If ever proof were needed that the Tinfamily are modest, humble folk, I offer in evidence the fact that our car is a Seat Ibiza.
It is known in these annals as the Tincar, and seldom can a nickname have been as appropriate. Going uphill seems to tire it out, mere falling birdshit leaves dents in its bonnet and driving over cobbles has the same effect on your bum as accidentally sitting on the jet in a jacuzzi.
In fairness it is nine years old, which is almost two million in car years. Other car-makes have come, had girls sit in bikinis on them at Motor Shows, won Car of the Year, fallen out of favour and vanished forever from the production lines while the Tincar has been doggedly chugging along. I described it here once as a VW Golf in casual clothes, and that pretty well sums it up – unremarkable, functional and safe.
Or not. Today we got a letter from SEAT concerning the brakes. Concern is the important part of that sentence, as apparently “the brake servo pipes may be prone to cracks, in which event the vacuum assistance for the power brake system may be affected”.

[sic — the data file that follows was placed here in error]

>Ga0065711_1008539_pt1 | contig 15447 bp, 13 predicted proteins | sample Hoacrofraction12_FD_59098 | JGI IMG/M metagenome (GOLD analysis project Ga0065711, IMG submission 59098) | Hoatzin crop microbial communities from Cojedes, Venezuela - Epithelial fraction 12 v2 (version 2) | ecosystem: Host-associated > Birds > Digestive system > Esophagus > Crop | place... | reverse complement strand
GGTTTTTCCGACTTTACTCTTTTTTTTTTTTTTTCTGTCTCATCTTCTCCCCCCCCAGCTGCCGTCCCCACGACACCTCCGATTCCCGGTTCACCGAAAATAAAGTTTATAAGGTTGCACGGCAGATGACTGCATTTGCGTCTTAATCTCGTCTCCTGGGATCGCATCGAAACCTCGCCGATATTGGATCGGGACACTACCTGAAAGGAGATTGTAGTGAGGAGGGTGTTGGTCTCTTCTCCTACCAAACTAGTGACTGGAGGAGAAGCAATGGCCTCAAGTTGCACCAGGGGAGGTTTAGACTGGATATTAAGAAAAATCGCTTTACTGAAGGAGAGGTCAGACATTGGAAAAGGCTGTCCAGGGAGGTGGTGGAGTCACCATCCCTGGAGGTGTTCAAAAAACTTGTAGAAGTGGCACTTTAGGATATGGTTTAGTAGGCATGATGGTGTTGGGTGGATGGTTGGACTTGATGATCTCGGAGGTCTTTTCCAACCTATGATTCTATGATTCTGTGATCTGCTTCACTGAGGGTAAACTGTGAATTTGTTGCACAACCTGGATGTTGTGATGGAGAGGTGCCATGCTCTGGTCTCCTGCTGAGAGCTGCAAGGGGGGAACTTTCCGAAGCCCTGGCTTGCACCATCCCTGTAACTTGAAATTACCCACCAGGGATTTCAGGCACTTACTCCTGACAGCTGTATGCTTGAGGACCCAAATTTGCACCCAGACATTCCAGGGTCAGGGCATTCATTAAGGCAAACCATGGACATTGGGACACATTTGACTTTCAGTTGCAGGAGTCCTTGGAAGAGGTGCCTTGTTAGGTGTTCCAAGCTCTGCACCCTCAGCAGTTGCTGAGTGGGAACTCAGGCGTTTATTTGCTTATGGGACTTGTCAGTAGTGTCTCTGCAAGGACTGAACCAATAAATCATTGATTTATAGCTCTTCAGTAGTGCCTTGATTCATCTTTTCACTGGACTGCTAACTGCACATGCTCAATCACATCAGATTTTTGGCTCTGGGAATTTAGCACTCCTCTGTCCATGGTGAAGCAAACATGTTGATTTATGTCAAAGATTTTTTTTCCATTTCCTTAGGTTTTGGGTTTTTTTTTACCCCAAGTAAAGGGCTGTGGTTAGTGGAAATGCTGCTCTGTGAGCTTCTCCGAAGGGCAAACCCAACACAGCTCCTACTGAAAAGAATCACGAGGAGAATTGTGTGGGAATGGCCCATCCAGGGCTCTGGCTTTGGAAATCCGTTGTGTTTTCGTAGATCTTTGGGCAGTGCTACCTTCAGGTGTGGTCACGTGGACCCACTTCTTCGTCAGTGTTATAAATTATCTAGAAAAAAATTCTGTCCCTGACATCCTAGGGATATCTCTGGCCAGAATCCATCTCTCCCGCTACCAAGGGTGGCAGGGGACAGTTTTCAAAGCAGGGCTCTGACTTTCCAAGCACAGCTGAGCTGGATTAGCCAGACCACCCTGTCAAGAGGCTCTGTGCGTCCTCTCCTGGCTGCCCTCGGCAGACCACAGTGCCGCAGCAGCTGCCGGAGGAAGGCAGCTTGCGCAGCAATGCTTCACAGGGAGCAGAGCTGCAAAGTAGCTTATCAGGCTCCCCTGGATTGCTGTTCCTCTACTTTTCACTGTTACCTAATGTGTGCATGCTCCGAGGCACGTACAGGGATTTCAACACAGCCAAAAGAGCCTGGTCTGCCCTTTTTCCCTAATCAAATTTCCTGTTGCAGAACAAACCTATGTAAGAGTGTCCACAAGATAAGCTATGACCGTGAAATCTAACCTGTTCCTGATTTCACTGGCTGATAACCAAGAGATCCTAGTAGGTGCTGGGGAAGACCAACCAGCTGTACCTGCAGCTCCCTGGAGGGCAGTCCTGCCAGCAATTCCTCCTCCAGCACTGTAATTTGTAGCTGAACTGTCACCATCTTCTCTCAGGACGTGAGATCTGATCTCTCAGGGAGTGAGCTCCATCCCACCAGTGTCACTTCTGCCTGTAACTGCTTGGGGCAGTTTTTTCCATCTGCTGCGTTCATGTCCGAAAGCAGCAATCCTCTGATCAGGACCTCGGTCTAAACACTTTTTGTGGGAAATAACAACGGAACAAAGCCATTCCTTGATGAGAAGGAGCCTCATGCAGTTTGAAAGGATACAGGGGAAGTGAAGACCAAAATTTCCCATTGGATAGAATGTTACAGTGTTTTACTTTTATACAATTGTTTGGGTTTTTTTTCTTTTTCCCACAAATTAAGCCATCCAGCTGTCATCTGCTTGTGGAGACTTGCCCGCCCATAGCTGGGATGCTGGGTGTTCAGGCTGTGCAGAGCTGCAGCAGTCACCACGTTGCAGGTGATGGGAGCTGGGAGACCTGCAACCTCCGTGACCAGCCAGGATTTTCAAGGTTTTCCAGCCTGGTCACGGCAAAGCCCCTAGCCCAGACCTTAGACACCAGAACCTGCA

I’m not a mechanic, but I believe this is the technical way of saying “for fuck’s sake don’t drive down any steep hills”.
Recently Toyota discovered that a piece of metal the size of a tooth-filling was missing from its brake-pedal, and launched a worldwide media campaign recalling millions (thousands? hundreds? wasn’t really listening) of its cars. It is a measure of how highly Seat drivers are regarded that our risk of a high-speed brush with doom was notified to us by ordinary post, via a letter that took three days to get here.
It asks us to drive to our nearest Seat garage as quickly as possible. That, of course, is the problem. We may have no choice about that.